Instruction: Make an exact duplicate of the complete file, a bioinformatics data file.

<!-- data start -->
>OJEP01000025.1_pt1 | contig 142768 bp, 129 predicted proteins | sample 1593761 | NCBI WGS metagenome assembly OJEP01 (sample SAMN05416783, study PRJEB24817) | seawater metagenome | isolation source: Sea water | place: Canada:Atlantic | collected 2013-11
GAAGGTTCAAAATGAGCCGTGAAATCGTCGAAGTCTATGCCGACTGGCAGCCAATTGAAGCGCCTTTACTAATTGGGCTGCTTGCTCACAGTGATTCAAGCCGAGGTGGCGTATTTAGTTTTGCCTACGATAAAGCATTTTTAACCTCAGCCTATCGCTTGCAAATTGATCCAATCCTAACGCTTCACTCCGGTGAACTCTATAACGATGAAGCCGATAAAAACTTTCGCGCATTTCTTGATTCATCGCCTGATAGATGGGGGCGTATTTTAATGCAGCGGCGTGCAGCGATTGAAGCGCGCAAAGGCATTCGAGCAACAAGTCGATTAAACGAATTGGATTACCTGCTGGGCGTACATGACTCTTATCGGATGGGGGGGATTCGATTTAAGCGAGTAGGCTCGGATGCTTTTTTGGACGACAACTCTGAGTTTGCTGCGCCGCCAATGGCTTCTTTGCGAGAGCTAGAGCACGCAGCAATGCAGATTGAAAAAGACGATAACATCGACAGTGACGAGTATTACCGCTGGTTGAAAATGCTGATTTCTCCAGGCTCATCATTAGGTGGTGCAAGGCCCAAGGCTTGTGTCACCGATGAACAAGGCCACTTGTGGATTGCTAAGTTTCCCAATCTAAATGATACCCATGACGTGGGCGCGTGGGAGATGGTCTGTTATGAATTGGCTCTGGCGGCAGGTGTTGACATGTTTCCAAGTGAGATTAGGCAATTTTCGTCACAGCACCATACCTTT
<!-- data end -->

>OJEP01000025.1_pt1 | contig 142768 bp, 129 predicted proteins | sample 1593761 | NCBI WGS metagenome assembly OJEP01 (sample SAMN05416783, study PRJEB24817) | seawater metagenome | isolation source: Sea water | place: Canada:Atlantic | collected 2013-11
GAAGGTTCAAAATGAGCCGTGAAATCGTCGAAGTCTATGCCGACTGGCAGCCAATTGAAGCGCCTTTACTAATTGGGCTGCTTGCTCACAGTGATTCAAGCCGAGGTGGCGTATTTAGTTTTGCCTACGATAAAGCATTTTTAACCTCAGCCTATCGCTTGCAAATTGATCCAATCCTAACGCTTCACTCCGGTGAACTCTATAACGATGAAGCCGATAAAAACTTTCGCGCATTTCTTGATTCATCGCCTGATAGATGGGGGCGTATTTTAATGCAGCGGCGTGCAGCGATTGAAGCGCGCAAAGGCATTCGAGCAACAAGTCGATTAAACGAATTGGATTACCTGCTGGGCGTACATGACTCTTATCGGATGGGGGGGATTCGATTTAAGCGAGTAGGCTCGGATGCTTTTTTGGACGACAACTCTGAGTTTGCTGCGCCGCCAATGGCTTCTTTGCGAGAGCTAGAGCACGCAGCAATGCAGATTGAAAAAGACGATAACATCGACAGTGACGAGTATTACCGCTGGTTGAAAATGCTGATTTCTCCAGGCTCATCATTAGGTGGTGCAAGGCCCAAGGCTTGTGTCACCGATGAACAAGGCCACTTGTGGATTGCTAAGTTTCCCAATCTAAATGATACCCATGACGTGGGCGCGTGGGAGATGGTCTGTTATGAATTGGCTCTGGCGGCAGGTGTTGACATGTTTCCAAGTGAGATTAGGCAATTTTCGTCACAGCACCATACCTTT